Published: 6 Jul 2023, 13:26
New data from NTT DATA, based on UK government statistics, suggests that 73% of all solar deployment in 2022 was domestic.
The figures suggest that domestic solar installations now make up 27% of the UK’s solar capacity, with a cumulative deployment of 4.2GW.
High energy prices have seen the deployment of small scale domestic solar (<10kW) increase at the fastest rate since 2016, but there are concerns that the electricity grid lacks the capacity to cope with this increasing electricity generation.
NTT DATA UK&I say that domestic installations again make up more than a quarter (26%) of the UK’s solar capacity.
2022 saw the highest rate of solar farm refusal for five years, which may be causing underinvestment in the sector. NTT DATA says that “these findings may reflect the lack of tax relief for renewables investments compared to oil and gas.”
The low price of the Smart Export Guarantee for domestic solar producers to export to the grid, (4.9p/kWh – just over 13% of the current wholesale price of 37.2p/kWh) means that there has been a boom in solar PV owners using battery storage to store their excess energy rather than selling it to the grid.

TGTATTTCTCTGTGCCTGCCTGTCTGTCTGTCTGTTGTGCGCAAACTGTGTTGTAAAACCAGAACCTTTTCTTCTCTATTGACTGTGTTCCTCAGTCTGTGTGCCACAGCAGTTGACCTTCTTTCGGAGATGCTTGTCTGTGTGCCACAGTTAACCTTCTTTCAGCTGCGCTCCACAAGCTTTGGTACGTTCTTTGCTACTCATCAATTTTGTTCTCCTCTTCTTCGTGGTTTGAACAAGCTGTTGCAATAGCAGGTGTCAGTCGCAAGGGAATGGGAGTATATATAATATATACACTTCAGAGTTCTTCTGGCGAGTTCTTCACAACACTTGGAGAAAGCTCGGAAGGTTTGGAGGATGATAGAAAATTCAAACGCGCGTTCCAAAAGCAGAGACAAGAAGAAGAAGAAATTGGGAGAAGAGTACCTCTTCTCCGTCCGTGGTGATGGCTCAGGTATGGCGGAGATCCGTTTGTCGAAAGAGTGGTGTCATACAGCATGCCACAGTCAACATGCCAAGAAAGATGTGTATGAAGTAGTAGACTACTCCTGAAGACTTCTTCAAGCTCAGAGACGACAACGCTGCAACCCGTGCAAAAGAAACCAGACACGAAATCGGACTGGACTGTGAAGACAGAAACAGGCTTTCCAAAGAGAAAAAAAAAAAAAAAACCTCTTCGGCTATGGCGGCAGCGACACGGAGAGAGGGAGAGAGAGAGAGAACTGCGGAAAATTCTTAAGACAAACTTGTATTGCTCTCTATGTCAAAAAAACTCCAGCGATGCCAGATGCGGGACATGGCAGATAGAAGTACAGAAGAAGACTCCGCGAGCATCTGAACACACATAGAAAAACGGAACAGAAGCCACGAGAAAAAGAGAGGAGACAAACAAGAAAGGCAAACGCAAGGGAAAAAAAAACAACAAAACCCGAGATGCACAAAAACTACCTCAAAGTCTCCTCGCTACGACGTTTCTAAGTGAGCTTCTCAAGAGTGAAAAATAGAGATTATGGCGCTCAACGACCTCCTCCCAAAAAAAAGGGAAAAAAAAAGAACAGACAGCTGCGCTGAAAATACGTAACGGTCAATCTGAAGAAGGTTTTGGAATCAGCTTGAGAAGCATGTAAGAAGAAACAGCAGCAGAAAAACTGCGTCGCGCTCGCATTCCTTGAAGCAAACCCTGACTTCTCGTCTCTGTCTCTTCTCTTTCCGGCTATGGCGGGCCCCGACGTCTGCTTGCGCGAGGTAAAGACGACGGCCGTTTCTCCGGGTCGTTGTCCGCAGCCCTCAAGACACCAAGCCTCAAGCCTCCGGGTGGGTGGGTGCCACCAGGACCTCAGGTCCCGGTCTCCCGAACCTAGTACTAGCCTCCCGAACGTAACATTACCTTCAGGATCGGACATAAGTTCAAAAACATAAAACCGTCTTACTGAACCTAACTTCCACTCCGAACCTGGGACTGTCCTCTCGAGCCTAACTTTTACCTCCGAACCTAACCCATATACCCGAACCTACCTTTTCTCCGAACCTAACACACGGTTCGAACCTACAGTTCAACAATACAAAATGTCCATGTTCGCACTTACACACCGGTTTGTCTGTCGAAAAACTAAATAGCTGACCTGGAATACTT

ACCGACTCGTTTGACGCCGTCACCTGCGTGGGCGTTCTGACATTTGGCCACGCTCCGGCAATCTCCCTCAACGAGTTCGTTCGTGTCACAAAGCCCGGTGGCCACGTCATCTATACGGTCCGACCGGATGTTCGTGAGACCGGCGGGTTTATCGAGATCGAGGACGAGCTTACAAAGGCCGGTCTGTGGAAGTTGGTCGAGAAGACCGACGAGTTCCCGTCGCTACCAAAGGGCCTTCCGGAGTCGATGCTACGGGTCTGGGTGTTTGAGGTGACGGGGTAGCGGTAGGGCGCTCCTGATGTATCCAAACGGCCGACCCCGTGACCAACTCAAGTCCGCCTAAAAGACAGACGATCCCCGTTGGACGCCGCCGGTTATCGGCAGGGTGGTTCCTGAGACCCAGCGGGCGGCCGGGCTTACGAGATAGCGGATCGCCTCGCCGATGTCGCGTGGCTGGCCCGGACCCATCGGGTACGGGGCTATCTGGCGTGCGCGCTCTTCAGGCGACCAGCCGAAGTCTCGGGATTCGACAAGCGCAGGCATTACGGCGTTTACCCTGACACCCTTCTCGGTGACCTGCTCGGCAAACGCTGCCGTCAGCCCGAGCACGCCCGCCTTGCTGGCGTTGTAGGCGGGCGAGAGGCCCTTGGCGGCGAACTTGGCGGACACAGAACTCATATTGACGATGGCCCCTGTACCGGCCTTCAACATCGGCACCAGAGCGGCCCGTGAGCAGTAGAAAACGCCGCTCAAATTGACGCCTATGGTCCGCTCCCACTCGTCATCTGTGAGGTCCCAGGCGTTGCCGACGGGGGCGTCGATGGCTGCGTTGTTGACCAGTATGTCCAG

However, some industry groups say that the government’s statistics on the deployment of solar in the UK are inaccurate. Solar Energy UK told SPP that: “The government’s figures are well known to be seriously flawed and do not capture the true state of deployment in the UK. We would like to see its procedures improved, via our work with the Solar Taskforce.”
So while the deployment of domestic solar is certainly increasing, it may make up less than 73% of new deployment if the figures are not accurately capturing commercial rooftop deployment or other types of solar installations.
Meanwhile, a new report from Cornwall Insight today suggests that power prices in Great Britain will remain elevated beyond 2022 levels until the late 2030s, making the increased deployment of utility-scale solar even more vital to meeting the UK’s energy needs and achieving energy security from global price shocks.